June 2014 Visit Shetland Newsletter
I can't believe it's nearly midsummer. It's a wonderful time of year in Shetland, when you really don't want to go to bed and miss any of the daylight, or the special "simmer dim" - the twilight we experience here during the long summer nights.
As usual, there's lots to see and do in the summer months - the Shetland Bergen yacht race takes place and there's a hive of activity in Lerwick harbour. The harbour is a busy place and has a lot to offer tourists - some of the things on offer include an evening trip on the replica longship Dim Riv, you can choose from a range of cruises offered by Underwater Shetland (I've scheduled a trip with them, so look out for photos and an interview in next month's newsletter), or if you prefer to stay on dry land you can sit at the esplanade and watch the world go by. There's few things that beat an ice cream at the small boat harbour on a sunny day.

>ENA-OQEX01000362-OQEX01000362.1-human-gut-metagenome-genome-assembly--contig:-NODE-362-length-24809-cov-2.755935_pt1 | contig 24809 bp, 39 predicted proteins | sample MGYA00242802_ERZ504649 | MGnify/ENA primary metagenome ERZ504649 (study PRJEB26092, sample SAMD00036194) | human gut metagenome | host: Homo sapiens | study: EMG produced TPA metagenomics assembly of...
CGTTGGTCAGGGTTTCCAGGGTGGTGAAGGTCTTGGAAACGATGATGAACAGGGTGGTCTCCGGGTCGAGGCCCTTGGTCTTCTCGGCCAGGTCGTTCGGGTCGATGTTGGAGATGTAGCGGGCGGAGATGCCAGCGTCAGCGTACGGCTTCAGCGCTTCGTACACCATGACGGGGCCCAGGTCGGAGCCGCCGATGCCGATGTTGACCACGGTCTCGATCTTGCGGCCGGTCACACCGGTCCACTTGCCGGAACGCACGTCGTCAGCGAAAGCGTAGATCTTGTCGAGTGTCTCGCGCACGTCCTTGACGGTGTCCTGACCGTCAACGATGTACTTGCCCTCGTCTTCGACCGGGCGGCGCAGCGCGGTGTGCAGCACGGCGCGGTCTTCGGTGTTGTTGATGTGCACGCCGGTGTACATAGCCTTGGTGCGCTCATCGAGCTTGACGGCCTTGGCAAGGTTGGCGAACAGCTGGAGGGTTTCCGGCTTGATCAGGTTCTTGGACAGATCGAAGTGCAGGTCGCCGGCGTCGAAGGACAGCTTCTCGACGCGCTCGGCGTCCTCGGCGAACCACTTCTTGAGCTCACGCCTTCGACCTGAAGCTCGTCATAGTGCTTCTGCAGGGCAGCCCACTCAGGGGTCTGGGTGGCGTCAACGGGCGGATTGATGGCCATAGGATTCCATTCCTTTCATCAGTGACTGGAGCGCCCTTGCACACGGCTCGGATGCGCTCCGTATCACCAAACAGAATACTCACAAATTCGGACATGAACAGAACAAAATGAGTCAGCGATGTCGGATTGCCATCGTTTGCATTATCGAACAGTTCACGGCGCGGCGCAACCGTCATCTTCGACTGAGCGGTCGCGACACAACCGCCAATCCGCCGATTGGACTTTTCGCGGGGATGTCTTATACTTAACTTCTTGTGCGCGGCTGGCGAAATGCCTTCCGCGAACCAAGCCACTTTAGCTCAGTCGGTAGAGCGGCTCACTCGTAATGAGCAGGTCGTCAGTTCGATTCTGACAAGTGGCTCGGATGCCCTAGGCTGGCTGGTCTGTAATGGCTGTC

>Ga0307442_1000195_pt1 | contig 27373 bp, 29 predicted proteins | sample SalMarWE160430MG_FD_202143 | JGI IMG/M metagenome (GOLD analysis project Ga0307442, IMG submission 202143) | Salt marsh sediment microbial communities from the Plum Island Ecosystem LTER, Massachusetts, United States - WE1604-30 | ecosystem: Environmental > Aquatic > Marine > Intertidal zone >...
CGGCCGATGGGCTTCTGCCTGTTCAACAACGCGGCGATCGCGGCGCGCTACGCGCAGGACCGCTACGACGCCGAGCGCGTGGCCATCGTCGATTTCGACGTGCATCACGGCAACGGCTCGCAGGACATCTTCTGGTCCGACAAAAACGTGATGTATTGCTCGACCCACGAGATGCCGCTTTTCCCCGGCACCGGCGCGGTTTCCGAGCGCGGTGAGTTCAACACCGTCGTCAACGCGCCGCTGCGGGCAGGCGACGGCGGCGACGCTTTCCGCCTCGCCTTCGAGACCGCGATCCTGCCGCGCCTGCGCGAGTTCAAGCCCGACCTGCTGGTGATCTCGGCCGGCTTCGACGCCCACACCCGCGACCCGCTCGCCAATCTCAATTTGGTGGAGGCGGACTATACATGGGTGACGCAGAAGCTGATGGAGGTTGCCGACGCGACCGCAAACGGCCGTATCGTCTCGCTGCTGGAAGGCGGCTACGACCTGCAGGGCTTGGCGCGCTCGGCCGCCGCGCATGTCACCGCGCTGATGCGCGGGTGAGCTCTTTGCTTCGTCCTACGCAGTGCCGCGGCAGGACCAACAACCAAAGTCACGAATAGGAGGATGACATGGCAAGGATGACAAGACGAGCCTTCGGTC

June is also the month that sees lots (and I mean lots) of interesting cars and bikes in Shetland. The Classic Motor Show and Tours runs from Thursday 5th to Tuesday 10th June, with the main show taking place at the Clickimin Centre in Lerwick on 7th and 8th June, where and over 150 classic cars and 130+ motorbikes can be viewed. There's also the annual Simmer Dim Rally - a bikers rally that attracts 200 visitors each year, and decorated trucks parade around town on Saturday 21st June in the Midsummer Carnival.
If music is your thing, then there are traditional music nights in the Douglas Arms (Marlex) on Tuesday evenings, the Lounge bar on Wednesdays (and occasional Thursdays) and at the Asta Golf Club House on 5th and 19th June. And if you want to catch up with the local art scene you can head to the latest exhibition at the Gadderie at the Shetland Museum "What Seas, What Shores" by artists Laura Drever, Diana Leslie, Paul Bloomer and Ruth Brownlee - it's open until 29th June.
Fun on the Croft